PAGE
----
Ireland took my heart hostage – that’s obvious by now! It’s scarred history and its wild beauty were perhaps the two obvious reasons to fall for its charms. But for me there was an unexpected (and delicious bonus), and that was the food. I didn’t go to Ireland for the food – but if I had, I would not have been disappointed.
I’d come from balmy afternoons eating wonderful food in France, both in my friends’ home, and in quirky street cafés, and then from the delights of London’s Borough Market, and the delicious Eating London Tour, so I was kind of sated. Plus, when I scanned the schedule for Fáilte Ireland’s Wild Atlantic Way tour, packed with glimpses into history, the environment, and sports and leisure activities, I presumed that food would be fast fuel to propel us to the next stop – I couldn’t have been more wrong!
I suppose my awakening had begun in Cork, with the outstanding Boardwalk Bar and Grill, and the sumptuous breakfast at the Montenotte Hotel; and continued in Cork’s iconic English Market, where homemade pastries jostle with Mediterranean olives and Irish pies, and the café and bar on the mezzanine level give “a quick lunch” a whole other meaning.
To go from Dublin to Sligo, as we did initially on this trip, is to traverse the country from east to west, with photo op stops that’s three or four hours or so, so refuelling was necessary. The stop we made for refreshment en route should have been my first clue. At the Mullingar Park Hotel in Westmeath, despite our tardiness (the beginning of this feature of our journey already!) a welcome afternoon tea awaited us. Even though most of us had missed lunch there was going to be no way we could do justice to the mounds of fresh sandwiches and cakes we were offered.
Some of the stops we made were longer than others, depending on the schedule we had for the day, but quality of food, friendliness of service, and generosity of both marked every single one.
Our all too brief elevenses at the Grianan Hotel in Inishowen featured enormous Irish scones and cream; what was described as a “light” lunch at Slieve League Cliffs Ti Linn Artisan Café was a feast of homemade soups and scones; dinner in the Tra Ban Restaurant in Strandhill gave “pub grub” a new meaning; and Ubiquitous Restaurant in Buncrana skilfully and creatively mixed local produce with touches of international cuisine to make their own signature dishes. Arriving late (and at the only point on our trip where I felt truly chilly) at Nancy’s Barn in Ballyliffin in Co Donegal, I don’t know which warmed me more, their delicious soup, or the welcome. They describe their dining room a having a “home from home atmosphere,” and I can vouch for that. I took this snap of their cakes and desserts on the way out – to remind me to go back when I have more time!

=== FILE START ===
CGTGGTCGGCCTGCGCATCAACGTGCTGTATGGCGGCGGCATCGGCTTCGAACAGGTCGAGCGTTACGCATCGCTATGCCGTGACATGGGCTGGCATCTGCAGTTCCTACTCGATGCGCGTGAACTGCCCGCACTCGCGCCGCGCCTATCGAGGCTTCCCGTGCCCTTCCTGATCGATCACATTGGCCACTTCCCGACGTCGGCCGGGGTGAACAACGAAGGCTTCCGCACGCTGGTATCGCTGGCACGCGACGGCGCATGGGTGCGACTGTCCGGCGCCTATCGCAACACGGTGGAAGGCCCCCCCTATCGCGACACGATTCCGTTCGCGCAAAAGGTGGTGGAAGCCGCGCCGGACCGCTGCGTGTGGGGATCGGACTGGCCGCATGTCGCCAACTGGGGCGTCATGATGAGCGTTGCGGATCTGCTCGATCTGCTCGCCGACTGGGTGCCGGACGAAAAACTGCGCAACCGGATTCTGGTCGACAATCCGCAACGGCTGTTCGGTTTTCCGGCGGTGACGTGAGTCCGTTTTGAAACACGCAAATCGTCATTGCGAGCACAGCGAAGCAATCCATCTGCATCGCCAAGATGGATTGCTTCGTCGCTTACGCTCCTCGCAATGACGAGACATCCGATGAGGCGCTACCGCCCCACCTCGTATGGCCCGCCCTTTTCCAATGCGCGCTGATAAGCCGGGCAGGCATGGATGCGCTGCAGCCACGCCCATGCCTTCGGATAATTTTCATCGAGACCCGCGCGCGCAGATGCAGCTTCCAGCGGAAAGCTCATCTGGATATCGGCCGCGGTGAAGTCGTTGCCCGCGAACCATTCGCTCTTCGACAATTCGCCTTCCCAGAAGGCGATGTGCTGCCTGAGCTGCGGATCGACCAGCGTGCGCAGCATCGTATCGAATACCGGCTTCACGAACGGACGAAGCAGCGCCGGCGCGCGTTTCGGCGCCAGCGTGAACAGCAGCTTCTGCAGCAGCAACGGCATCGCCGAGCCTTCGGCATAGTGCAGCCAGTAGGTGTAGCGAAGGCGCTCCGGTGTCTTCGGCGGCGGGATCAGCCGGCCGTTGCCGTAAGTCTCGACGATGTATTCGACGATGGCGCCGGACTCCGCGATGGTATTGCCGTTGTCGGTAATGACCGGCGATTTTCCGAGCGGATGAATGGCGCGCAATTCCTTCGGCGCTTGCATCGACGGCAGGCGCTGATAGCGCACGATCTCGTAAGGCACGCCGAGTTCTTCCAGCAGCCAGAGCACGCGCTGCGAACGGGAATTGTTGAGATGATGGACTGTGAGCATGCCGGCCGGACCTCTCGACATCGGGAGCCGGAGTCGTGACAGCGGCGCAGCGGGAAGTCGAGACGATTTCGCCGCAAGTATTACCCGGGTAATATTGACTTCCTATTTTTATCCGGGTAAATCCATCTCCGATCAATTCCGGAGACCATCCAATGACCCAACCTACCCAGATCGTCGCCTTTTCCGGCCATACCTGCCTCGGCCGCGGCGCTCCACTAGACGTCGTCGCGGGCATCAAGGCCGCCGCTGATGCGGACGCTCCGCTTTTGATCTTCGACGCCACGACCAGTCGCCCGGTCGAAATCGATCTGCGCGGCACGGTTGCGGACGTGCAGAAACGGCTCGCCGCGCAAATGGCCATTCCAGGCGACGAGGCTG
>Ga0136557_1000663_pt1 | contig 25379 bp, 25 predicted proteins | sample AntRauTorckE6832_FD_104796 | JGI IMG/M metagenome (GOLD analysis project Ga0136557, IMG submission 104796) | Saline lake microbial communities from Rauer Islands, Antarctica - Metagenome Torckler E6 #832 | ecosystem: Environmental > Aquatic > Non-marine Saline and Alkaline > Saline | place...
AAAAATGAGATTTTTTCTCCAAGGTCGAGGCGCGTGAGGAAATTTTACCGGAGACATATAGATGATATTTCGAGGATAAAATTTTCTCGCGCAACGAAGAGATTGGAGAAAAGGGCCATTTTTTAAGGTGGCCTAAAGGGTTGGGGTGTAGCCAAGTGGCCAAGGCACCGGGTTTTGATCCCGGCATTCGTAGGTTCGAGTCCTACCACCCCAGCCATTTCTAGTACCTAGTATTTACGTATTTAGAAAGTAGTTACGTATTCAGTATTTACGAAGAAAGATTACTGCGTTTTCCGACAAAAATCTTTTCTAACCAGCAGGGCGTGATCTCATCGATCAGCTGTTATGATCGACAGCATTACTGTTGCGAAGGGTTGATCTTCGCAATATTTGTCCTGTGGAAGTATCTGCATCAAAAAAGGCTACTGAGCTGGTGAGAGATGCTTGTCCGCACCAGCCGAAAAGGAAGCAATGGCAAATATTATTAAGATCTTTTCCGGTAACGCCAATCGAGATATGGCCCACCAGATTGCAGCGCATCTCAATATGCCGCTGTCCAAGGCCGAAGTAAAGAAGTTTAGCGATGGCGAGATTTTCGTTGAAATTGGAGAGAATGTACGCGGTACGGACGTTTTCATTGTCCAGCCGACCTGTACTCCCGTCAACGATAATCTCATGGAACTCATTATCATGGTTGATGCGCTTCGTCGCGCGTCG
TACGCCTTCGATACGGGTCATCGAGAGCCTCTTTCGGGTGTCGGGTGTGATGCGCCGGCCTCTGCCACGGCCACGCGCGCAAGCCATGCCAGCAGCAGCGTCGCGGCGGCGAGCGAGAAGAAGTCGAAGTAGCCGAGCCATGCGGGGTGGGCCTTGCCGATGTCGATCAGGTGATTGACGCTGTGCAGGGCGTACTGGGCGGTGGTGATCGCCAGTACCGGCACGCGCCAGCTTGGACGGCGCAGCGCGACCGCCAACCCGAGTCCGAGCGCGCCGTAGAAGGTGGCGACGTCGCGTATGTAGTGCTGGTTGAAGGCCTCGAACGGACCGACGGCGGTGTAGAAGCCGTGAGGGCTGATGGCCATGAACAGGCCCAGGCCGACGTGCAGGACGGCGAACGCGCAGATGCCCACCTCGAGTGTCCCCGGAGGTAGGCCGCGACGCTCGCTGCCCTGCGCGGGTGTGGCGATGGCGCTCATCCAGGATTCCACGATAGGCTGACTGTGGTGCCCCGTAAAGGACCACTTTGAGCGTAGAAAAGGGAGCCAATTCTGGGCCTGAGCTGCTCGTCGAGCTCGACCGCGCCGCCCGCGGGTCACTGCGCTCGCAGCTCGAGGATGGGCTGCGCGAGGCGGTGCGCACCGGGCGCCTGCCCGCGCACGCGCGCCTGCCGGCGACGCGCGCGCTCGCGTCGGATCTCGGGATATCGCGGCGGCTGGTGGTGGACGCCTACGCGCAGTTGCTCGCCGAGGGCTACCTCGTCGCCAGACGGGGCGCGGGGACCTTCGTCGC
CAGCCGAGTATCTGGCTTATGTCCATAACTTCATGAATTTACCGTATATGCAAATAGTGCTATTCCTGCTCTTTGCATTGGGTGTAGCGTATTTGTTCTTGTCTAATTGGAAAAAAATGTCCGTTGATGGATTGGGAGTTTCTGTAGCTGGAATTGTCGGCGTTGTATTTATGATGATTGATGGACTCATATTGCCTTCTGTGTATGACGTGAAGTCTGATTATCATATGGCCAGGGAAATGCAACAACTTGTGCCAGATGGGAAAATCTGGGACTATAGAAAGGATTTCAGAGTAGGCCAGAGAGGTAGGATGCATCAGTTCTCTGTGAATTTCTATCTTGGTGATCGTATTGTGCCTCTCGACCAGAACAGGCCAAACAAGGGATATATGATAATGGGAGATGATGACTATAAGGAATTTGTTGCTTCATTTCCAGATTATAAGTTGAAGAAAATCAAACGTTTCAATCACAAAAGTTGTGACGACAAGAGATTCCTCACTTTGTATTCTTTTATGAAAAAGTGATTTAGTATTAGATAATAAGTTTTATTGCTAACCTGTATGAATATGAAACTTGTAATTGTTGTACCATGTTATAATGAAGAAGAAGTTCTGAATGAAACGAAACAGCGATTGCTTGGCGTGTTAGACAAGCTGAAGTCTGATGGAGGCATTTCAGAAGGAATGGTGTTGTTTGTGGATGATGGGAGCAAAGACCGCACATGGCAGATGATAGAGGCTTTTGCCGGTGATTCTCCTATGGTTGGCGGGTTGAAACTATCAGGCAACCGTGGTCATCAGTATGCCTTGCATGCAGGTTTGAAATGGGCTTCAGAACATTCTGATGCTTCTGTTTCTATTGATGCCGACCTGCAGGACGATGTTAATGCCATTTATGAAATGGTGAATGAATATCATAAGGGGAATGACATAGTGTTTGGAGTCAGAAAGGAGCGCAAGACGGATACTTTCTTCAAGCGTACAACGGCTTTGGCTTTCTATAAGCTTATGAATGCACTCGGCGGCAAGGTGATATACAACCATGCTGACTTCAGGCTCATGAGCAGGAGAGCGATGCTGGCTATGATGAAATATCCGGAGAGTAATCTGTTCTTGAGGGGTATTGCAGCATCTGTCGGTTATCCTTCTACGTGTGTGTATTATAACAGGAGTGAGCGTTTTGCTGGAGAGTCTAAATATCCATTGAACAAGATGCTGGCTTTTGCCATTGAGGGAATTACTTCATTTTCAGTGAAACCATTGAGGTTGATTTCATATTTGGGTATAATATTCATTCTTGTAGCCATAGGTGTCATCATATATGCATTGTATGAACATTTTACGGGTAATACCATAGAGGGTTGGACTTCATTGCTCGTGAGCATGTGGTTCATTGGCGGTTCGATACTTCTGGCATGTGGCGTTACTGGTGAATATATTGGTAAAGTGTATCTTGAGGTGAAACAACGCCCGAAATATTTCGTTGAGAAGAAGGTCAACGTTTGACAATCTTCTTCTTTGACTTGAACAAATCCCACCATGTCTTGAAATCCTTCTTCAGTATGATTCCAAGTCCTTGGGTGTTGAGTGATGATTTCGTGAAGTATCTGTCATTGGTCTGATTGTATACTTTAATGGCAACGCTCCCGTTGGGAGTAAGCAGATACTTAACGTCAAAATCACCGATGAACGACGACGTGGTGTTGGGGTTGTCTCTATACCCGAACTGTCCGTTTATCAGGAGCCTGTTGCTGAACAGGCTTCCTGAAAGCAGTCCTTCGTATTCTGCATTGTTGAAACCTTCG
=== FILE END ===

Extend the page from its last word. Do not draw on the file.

Inevitably, places stand out in your personal memory, sometimes because they slide comfortably into that place in your soul where they settle in with like-minded corners of the world, or you think, “Dealt a different set of cards this is where life might have taken me.” I discovered two of these. I don’t doubt that in addition to their wonderful food, the locations of both these restaurants, overlooking the ocean, has a lot to do with my enchantment.
The first was Shells Seaside Bakery and Café in Strandhill Co Sligo. Because the café was reserved for us, we entered through the gift shop, yeah, I know, “as they say” – but this one actually tempted me with its artisan goodies and bric a brac! (Perhaps Ryanair is in cahoots with my bank?).
Outside the sun was drifting gracefully over the horizon, and the day’s last surfers were trudging home. These sights are familiar to me, but when set against the hot colors of the subtropics, and not in this pastel setting. Seaside décor reflected the mood outside. I chose fish ‘n’ chips, with brownie for dessert, because these are favorite, familiar things and I was curious to see how this place, which appealed to me so much in other senses, would measure up to expectations when it came to food. It surpassed them all.